Glastonbury looking to add MLK mural as part of MLK39 initiative – Hartford Courant

The town of Glastonbury is likely to host a new mural of Martin Luther King Jr. as part of the MLK39: Racial Equality Tour Initiative through the non-profit arts collaboration RiseUP for Arts.

The initiative, which began in 2021, partners with 39 Connecticut communities to create 39 murals — one for each year of Martin Luther King Jr’s life.

So far, 15 murals have been created in communities across the state, including Danbury, Torrington, Southington, Manchester, West Hartford and Hartford, with several more murals in development.

“This project is about bringing the community together,” said Matt Conway, Founder and Executive Director of RiseUP for Arts. “Each mural will depict the messages, images and symbols that Martin Luther King Jr. stood for.”

Conway said the group was looking to bring a mural to Glastonbury to celebrate its diversity and empower the community with public art. The murals depict various historical figures involved in racial justice or who have had a lasting impact.

“Racial equity is a matter of fairness for all. Our murals represent all races, not just one race,” Conway said. “I think there is a misconception about this project. We really try to bring the community together and show where we can go as a community.

Micaela Levesque, an East Hartford artist with RiseUp, spoke at last week’s city council meeting about the impact of the project.

“It’s a great honor to represent diversity,” said Lévesque. “It’s very much a community project, from everything from selecting who is depicted on the mural to what it represents.”

Levesque created the popular Ruth Bader Ginsburg mural on I-91 in Hartford and more recently the mural in Bristol located on the Primo Press building near Riverside Ave.

“The cost of the project depends on the size, but most of these murals are around $15,000,” Conway said. Conway mentioned that other cities, including West Hartford, have unveiled larger murals that cost more. The total cost of the West Hartford mural in Blueback Square was $25,000.

“But it’s important to note that it doesn’t cost the city a penny,” Conway said. “Not even the interview.”

The project is funded by a subcommittee of private community members and relies heavily on donations for funding.

“We will collect the money ourselves. If we can raise $7,500, there will be another nonprofit to match that,” said Glastonbury MLK Community Initiative chair Leslie Ohta. “That should be a big factor for the city.”

Ohta, a former attorney, said she read RiseUp’s contract with the city and said “it’s clear the city has no responsibility” for the mural.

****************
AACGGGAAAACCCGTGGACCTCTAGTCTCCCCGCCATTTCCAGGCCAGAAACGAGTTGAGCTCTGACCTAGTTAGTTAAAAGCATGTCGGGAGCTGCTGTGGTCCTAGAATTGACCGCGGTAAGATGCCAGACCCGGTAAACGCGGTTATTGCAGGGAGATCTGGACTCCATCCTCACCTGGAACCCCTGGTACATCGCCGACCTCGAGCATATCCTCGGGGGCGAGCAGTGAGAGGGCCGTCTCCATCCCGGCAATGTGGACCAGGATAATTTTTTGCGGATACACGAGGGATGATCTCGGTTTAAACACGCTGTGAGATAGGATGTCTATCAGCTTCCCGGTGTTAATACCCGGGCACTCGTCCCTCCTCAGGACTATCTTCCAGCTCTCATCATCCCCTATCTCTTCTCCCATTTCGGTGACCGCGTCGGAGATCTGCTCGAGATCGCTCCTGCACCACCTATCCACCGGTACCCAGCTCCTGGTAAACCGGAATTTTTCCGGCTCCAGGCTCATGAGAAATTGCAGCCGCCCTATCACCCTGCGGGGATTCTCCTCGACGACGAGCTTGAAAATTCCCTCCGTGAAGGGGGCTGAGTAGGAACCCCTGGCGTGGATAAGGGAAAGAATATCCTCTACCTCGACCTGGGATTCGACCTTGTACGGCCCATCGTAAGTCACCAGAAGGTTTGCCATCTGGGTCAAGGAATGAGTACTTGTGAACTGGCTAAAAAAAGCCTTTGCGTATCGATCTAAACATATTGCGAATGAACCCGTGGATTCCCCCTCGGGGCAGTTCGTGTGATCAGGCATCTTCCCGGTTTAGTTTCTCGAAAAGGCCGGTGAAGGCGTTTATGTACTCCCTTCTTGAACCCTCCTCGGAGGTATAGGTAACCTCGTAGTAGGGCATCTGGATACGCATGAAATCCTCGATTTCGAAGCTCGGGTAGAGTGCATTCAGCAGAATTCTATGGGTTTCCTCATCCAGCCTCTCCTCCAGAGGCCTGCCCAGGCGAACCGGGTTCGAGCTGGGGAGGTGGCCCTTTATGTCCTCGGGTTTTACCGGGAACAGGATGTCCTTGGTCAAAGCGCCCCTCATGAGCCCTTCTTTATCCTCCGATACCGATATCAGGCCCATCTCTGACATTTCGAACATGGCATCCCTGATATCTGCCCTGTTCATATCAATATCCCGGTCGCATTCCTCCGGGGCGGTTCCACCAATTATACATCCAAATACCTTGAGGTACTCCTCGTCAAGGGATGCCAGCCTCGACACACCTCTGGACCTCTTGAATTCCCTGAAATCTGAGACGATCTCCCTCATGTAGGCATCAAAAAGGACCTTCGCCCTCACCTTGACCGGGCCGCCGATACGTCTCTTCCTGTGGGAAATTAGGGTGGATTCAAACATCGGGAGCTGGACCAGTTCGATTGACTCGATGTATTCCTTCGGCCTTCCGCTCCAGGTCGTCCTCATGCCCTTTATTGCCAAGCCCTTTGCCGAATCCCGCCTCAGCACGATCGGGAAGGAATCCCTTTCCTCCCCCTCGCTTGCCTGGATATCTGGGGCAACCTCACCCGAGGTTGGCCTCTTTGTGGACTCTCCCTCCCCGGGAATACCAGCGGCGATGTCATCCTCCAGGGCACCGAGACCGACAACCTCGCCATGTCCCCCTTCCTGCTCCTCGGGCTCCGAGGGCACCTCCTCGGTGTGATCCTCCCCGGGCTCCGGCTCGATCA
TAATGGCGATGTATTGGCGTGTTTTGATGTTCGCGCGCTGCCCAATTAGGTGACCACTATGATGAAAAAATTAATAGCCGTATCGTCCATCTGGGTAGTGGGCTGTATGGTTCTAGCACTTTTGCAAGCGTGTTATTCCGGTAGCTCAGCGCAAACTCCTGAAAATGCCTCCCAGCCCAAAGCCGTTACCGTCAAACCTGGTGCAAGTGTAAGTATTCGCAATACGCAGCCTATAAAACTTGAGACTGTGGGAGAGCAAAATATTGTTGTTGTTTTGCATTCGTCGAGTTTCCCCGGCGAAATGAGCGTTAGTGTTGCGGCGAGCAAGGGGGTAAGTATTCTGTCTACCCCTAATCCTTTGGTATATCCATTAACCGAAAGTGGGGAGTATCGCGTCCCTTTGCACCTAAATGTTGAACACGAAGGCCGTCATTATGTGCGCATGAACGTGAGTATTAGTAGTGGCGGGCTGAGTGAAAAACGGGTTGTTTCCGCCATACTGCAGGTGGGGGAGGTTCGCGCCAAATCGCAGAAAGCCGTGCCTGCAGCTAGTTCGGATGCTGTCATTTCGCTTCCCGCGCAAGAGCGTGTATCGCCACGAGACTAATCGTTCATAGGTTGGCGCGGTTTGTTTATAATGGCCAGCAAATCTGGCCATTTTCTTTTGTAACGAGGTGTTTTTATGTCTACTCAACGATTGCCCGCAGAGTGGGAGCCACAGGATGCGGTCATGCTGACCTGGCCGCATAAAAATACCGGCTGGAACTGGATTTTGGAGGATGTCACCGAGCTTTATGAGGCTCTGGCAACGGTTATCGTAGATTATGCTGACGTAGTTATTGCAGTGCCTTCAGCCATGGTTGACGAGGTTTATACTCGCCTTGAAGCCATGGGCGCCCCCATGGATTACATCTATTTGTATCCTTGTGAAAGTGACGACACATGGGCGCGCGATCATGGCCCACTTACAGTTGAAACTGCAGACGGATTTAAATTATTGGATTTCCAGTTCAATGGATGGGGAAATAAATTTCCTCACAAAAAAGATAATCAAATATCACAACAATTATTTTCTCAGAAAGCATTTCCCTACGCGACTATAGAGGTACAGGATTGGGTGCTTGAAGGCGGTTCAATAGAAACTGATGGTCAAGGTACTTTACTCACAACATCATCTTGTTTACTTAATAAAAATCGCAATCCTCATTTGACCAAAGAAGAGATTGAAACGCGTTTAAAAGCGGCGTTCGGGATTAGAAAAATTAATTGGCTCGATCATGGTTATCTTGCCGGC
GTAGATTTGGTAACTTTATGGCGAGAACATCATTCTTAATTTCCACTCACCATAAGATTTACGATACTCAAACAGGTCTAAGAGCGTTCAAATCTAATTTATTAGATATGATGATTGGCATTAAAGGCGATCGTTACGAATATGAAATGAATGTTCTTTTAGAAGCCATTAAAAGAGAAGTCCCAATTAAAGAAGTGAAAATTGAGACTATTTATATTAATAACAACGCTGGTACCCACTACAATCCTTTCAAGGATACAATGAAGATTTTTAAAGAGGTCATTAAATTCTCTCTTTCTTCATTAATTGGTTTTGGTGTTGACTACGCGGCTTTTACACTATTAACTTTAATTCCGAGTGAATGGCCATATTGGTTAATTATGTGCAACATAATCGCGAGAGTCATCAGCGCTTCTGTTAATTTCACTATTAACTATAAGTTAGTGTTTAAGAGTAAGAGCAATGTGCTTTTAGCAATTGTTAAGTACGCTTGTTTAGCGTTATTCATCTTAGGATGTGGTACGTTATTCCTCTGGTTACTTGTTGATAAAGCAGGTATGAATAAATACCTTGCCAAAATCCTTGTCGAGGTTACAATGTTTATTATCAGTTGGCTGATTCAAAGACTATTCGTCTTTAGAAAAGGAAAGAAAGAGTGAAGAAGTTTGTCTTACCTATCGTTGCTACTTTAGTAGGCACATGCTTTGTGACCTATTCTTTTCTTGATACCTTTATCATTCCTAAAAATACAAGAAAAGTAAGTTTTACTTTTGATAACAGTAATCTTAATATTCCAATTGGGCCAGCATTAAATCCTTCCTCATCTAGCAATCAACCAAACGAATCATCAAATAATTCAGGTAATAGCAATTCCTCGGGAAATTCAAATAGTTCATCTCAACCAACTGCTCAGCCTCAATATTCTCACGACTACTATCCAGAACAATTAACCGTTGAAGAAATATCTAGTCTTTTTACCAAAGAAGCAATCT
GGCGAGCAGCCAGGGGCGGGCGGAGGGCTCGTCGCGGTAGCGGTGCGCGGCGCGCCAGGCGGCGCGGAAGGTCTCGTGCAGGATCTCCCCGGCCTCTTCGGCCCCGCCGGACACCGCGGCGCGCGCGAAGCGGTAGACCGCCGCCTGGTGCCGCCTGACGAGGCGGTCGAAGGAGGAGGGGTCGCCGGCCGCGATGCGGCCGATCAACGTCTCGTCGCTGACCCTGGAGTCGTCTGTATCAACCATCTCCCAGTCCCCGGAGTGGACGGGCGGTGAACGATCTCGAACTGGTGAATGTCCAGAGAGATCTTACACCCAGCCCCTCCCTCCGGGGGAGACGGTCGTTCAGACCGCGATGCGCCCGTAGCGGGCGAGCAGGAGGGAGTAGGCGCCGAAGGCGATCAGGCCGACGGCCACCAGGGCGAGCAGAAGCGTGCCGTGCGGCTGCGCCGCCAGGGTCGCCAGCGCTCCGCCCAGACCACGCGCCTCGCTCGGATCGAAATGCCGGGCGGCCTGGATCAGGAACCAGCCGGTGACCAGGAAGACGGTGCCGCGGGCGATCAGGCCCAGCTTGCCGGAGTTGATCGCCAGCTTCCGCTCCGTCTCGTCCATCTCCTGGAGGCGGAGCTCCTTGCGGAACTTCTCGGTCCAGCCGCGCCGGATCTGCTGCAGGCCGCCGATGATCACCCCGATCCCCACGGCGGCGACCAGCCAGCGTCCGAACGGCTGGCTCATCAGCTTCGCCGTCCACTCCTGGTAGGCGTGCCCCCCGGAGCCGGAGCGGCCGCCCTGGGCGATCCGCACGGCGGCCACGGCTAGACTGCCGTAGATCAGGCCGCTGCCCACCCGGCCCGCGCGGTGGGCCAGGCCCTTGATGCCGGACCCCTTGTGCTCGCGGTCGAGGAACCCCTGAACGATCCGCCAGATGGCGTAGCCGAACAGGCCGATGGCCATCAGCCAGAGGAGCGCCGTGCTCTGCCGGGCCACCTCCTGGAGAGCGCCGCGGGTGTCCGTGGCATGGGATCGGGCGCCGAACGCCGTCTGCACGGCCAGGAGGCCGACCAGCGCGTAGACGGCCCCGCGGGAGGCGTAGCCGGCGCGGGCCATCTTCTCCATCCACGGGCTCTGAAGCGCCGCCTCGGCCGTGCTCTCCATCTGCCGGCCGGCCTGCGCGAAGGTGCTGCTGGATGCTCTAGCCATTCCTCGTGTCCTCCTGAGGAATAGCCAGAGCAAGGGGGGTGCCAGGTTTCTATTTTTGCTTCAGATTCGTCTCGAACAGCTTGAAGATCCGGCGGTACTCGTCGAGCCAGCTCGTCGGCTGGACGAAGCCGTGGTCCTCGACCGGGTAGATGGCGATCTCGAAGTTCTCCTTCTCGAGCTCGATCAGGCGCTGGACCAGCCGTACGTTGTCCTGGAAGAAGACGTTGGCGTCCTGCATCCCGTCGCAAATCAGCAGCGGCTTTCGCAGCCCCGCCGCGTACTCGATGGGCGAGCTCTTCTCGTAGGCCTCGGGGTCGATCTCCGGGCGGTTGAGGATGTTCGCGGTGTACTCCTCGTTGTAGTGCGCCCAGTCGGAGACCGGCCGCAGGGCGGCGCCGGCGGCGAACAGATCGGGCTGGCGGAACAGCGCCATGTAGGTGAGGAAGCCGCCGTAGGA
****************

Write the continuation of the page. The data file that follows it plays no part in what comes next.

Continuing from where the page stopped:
Conway said the nonprofit takes full responsibility for the mural for five years and after that the city can either take over the upkeep of the mural or choose to whitewash it. .

The group plans to create the mural on state property, which requires city council and state approval. Conway said the group had restricted a location on the New London Turnpike under an overpass near Monaco Ford and CVS Pharmacy.

Council member John Cavanna asked why the group were only looking at the freeway underpasses and “it’s dark under them and my concern is people stopping to take a better look which could lead to ‘possible accidents’.

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Ohta said there really aren’t any buildings in town that could accommodate a mural and unlike cities like Hartford “we don’t have big, tall buildings that are ideal for a mural.”

Council Member Kurt Cavanaugh asked why “I see Barack Obama…but I don’t see people like Condoleezza Rice, Judge Thomas or Colin Powell. Why do you think that is?

Conway said the organization does not pick the numbers depicted, but rather it comes from a community survey.

“That’s really what the community wants to see on the mural,” Conway said. “If you look at the West Hartford mural, it has a white Irish Catholic on it, a Hispanic woman, a black woman, and a Native American. It’s not just about a race and we want to talk about the real history of Glastonbury.

Council members Mary LaChance and Deborah Carroll both said they were “excited to continue the conversation about this.”

Chairman Thomas Gullotta said there “are many interesting possibilities” citing the town’s history with the Underground Railroad and that he would like the group to contact the Glastonbury Historical Society, the Glastonbury Art Guild and the commission human relations to collect their comments before the board. makes a decision.

Stephen Underwood can be contacted at [email protected]

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